Foreign Direct Investment in International Business

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Foreign direct investment (FDI) is an investment strategy used by global businesses. This type of investment allows for the creation of jobs, expanding local technical expertise, and raising overall economic standards. Many governments are encouraging FDI, as it has many benefits for their countries. Singapore and Hong Kong, for example, have seen the benefits of FDI. Before the Chinese took over Hong Kong, it was one of the easiest places to establish a business, with businesses able to set up an office there within a few days.

FDI comes in many forms. One type is vertical FDI, in which an investor acquires a business in a different country that complements its own. For example, Walmart might invest in a foreign company that produces raw materials. Another type of FDI is conglomerate FDI, in which a foreign company invests in other countries. These types of investments can be made through mergers, acquisitions, and joint ventures. They can also be in the manufacturing, retail, and service industries.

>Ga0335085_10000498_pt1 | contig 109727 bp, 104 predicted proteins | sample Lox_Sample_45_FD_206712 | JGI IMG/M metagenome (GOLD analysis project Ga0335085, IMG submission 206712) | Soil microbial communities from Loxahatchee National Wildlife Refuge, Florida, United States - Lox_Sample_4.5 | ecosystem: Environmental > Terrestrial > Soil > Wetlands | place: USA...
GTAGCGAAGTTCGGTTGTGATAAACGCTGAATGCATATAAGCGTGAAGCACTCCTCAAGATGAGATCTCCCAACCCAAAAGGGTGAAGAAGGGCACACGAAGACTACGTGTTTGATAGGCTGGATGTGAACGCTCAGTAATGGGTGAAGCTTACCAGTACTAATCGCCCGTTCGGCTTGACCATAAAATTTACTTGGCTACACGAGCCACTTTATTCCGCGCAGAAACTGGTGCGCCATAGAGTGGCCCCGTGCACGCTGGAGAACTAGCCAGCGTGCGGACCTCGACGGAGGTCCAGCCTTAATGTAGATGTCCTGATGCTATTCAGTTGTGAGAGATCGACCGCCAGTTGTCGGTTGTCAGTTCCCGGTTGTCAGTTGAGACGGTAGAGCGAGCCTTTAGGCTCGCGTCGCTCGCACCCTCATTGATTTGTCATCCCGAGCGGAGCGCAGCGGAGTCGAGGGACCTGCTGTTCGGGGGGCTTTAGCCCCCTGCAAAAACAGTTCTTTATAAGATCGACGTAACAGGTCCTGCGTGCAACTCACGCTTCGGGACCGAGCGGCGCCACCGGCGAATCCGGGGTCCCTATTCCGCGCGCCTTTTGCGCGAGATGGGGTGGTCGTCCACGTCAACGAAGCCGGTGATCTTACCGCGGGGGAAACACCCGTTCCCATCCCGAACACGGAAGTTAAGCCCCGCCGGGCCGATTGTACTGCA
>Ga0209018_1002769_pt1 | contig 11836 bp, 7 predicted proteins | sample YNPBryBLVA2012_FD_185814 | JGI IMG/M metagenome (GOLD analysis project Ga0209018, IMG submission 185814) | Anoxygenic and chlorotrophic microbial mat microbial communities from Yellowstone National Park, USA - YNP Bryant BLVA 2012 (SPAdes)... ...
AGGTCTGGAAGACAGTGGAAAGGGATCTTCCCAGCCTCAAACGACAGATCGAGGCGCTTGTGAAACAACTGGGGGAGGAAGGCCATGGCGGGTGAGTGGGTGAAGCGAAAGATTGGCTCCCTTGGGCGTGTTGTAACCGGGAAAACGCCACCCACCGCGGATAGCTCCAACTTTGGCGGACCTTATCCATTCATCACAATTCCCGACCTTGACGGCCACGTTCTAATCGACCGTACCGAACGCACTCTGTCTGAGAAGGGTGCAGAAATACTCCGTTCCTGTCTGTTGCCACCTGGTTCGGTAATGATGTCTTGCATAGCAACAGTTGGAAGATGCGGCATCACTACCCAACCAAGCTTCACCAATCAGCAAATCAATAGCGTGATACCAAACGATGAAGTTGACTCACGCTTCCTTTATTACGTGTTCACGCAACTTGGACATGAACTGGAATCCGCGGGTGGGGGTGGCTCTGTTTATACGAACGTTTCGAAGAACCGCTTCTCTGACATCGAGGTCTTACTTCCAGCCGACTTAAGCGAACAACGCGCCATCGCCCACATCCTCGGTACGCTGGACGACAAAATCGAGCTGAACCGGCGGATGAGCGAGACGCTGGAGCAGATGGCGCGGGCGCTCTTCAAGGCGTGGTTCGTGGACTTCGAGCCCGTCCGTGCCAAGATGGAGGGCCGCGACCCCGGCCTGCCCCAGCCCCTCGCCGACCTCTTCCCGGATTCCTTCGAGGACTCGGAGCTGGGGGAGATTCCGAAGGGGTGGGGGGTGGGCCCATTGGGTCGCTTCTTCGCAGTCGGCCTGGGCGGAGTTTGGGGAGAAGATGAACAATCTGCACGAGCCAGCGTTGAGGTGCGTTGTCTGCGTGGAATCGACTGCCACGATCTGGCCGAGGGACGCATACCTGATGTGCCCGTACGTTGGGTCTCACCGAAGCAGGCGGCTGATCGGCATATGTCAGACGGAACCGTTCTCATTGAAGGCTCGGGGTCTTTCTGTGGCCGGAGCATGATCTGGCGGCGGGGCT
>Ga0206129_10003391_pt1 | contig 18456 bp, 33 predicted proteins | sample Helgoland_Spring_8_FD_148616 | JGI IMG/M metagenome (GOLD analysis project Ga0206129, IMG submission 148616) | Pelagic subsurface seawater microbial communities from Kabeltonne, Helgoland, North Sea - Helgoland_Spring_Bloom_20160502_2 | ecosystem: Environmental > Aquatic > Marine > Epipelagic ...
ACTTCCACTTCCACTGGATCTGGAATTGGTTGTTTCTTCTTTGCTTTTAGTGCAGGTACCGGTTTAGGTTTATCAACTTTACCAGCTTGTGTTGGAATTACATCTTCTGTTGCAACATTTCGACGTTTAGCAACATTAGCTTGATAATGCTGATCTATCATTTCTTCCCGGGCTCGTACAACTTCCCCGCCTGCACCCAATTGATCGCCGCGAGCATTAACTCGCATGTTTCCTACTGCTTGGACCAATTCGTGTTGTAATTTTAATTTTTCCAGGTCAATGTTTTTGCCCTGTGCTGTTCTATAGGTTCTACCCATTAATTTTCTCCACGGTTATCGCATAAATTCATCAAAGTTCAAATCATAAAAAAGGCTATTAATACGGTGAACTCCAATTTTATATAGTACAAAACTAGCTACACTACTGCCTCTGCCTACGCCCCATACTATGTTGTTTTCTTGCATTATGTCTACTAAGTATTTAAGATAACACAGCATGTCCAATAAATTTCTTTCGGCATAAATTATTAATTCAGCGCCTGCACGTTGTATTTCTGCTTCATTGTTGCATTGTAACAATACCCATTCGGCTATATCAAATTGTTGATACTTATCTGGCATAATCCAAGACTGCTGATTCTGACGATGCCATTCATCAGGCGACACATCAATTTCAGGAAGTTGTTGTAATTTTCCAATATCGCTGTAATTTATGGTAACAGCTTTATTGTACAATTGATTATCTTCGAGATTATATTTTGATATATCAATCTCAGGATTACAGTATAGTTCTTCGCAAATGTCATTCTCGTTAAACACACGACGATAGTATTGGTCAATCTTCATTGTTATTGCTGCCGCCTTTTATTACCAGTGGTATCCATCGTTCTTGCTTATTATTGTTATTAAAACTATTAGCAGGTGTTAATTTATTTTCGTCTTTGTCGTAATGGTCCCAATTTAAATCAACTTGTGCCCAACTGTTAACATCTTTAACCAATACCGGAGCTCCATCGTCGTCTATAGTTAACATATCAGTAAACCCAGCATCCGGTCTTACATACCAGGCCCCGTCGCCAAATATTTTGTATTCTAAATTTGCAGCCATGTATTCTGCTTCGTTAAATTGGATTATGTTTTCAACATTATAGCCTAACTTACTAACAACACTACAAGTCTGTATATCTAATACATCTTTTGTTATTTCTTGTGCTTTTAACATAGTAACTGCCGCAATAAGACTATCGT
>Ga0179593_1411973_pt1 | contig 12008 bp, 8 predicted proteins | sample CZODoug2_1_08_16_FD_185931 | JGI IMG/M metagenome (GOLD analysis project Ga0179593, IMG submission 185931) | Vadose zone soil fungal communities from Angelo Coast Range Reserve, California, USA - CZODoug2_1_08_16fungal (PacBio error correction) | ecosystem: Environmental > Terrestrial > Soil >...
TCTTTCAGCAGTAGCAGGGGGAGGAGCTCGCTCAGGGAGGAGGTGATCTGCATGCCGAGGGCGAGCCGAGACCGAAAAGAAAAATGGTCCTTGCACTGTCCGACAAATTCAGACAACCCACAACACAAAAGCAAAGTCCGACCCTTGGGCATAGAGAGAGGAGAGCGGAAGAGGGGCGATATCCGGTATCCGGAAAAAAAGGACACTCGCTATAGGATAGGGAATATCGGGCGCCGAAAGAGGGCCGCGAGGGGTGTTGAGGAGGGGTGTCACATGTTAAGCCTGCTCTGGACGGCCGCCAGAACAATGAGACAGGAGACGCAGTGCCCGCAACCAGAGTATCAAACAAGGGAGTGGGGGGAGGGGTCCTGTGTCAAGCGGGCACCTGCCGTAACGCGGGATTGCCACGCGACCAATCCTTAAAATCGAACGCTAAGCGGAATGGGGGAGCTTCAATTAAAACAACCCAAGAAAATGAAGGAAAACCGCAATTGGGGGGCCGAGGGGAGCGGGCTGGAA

A number of studies have examined the relationship between FDI and exports in a particular country. The US is the world’s largest recipient of FDI. In some countries, the relationship between FDI and exports is positive, with less inbound investment resulting in greater outward FDI. In Taiwan and South Korea, however, a 1998 working paper published by the Peterson Institute for International Economics found little or no relationship between inward and outward direct investment. However, in both countries, inward and outward investment was complementary to exports.

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